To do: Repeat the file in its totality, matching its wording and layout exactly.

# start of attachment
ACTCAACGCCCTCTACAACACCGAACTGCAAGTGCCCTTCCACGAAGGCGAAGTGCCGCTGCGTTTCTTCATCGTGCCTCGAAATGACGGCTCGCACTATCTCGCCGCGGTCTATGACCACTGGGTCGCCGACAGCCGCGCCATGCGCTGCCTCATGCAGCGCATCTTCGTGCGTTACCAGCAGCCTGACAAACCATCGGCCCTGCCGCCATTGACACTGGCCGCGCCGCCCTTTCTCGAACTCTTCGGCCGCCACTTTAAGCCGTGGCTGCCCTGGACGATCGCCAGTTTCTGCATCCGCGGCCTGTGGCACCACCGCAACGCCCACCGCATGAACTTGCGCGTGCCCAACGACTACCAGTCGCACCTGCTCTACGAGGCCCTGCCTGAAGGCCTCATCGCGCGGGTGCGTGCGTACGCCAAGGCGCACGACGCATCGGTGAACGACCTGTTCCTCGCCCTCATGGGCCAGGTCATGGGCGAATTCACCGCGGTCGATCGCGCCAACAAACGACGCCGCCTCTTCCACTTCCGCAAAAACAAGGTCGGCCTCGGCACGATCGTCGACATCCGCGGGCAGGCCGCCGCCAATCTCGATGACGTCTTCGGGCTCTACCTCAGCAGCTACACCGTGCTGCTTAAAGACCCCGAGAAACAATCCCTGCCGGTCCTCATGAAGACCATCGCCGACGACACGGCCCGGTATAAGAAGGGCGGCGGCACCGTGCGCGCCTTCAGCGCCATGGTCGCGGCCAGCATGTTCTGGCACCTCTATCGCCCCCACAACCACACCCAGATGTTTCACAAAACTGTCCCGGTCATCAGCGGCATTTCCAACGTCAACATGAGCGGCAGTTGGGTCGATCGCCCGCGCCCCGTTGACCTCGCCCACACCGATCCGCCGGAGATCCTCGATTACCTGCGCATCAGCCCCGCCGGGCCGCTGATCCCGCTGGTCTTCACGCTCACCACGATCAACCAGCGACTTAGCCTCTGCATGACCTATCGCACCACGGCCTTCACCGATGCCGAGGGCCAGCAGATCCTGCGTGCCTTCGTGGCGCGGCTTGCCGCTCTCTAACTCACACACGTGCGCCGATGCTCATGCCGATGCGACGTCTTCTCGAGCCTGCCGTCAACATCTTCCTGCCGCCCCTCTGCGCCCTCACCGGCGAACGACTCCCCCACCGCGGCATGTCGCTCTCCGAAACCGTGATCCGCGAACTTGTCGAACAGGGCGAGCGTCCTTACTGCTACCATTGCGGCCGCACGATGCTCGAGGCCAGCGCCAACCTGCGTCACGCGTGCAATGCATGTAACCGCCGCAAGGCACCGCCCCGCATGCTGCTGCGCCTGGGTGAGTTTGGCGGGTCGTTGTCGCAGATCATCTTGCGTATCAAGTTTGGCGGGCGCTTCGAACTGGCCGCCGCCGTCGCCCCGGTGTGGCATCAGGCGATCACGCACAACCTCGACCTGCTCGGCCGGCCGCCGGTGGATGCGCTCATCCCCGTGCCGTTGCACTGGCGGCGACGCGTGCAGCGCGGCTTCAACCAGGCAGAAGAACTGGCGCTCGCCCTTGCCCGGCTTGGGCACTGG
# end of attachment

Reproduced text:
ACTCAACGCCCTCTACAACACCGAACTGCAAGTGCCCTTCCACGAAGGCGAAGTGCCGCTGCGTTTCTTCATCGTGCCTCGAAATGACGGCTCGCACTATCTCGCCGCGGTCTATGACCACTGGGTCGCCGACAGCCGCGCCATGCGCTGCCTCATGCAGCGCATCTTCGTGCGTTACCAGCAGCCTGACAAACCATCGGCCCTGCCGCCATTGACACTGGCCGCGCCGCCCTTTCTCGAACTCTTCGGCCGCCACTTTAAGCCGTGGCTGCCCTGGACGATCGCCAGTTTCTGCATCCGCGGCCTGTGGCACCACCGCAACGCCCACCGCATGAACTTGCGCGTGCCCAACGACTACCAGTCGCACCTGCTCTACGAGGCCCTGCCTGAAGGCCTCATCGCGCGGGTGCGTGCGTACGCCAAGGCGCACGACGCATCGGTGAACGACCTGTTCCTCGCCCTCATGGGCCAGGTCATGGGCGAATTCACCGCGGTCGATCGCGCCAACAAACGACGCCGCCTCTTCCACTTCCGCAAAAACAAGGTCGGCCTCGGCACGATCGTCGACATCCGCGGGCAGGCCGCCGCCAATCTCGATGACGTCTTCGGGCTCTACCTCAGCAGCTACACCGTGCTGCTTAAAGACCCCGAGAAACAATCCCTGCCGGTCCTCATGAAGACCATCGCCGACGACACGGCCCGGTATAAGAAGGGCGGCGGCACCGTGCGCGCCTTCAGCGCCATGGTCGCGGCCAGCATGTTCTGGCACCTCTATCGCCCCCACAACCACACCCAGATGTTTCACAAAACTGTCCCGGTCATCAGCGGCATTTCCAACGTCAACATGAGCGGCAGTTGGGTCGATCGCCCGCGCCCCGTTGACCTCGCCCACACCGATCCGCCGGAGATCCTCGATTACCTGCGCATCAGCCCCGCCGGGCCGCTGATCCCGCTGGTCTTCACGCTCACCACGATCAACCAGCGACTTAGCCTCTGCATGACCTATCGCACCACGGCCTTCACCGATGCCGAGGGCCAGCAGATCCTGCGTGCCTTCGTGGCGCGGCTTGCCGCTCTCTAACTCACACACGTGCGCCGATGCTCATGCCGATGCGACGTCTTCTCGAGCCTGCCGTCAACATCTTCCTGCCGCCCCTCTGCGCCCTCACCGGCGAACGACTCCCCCACCGCGGCATGTCGCTCTCCGAAACCGTGATCCGCGAACTTGTCGAACAGGGCGAGCGTCCTTACTGCTACCATTGCGGCCGCACGATGCTCGAGGCCAGCGCCAACCTGCGTCACGCGTGCAATGCATGTAACCGCCGCAAGGCACCGCCCCGCATGCTGCTGCGCCTGGGTGAGTTTGGCGGGTCGTTGTCGCAGATCATCTTGCGTATCAAGTTTGGCGGGCGCTTCGAACTGGCCGCCGCCGTCGCCCCGGTGTGGCATCAGGCGATCACGCACAACCTCGACCTGCTCGGCCGGCCGCCGGTGGATGCGCTCATCCCCGTGCCGTTGCACTGGCGGCGACGCGTGCAGCGCGGCTTCAACCAGGCAGAAGAACTGGCGCTCGCCCTTGCCCGGCTTGGGCACTGG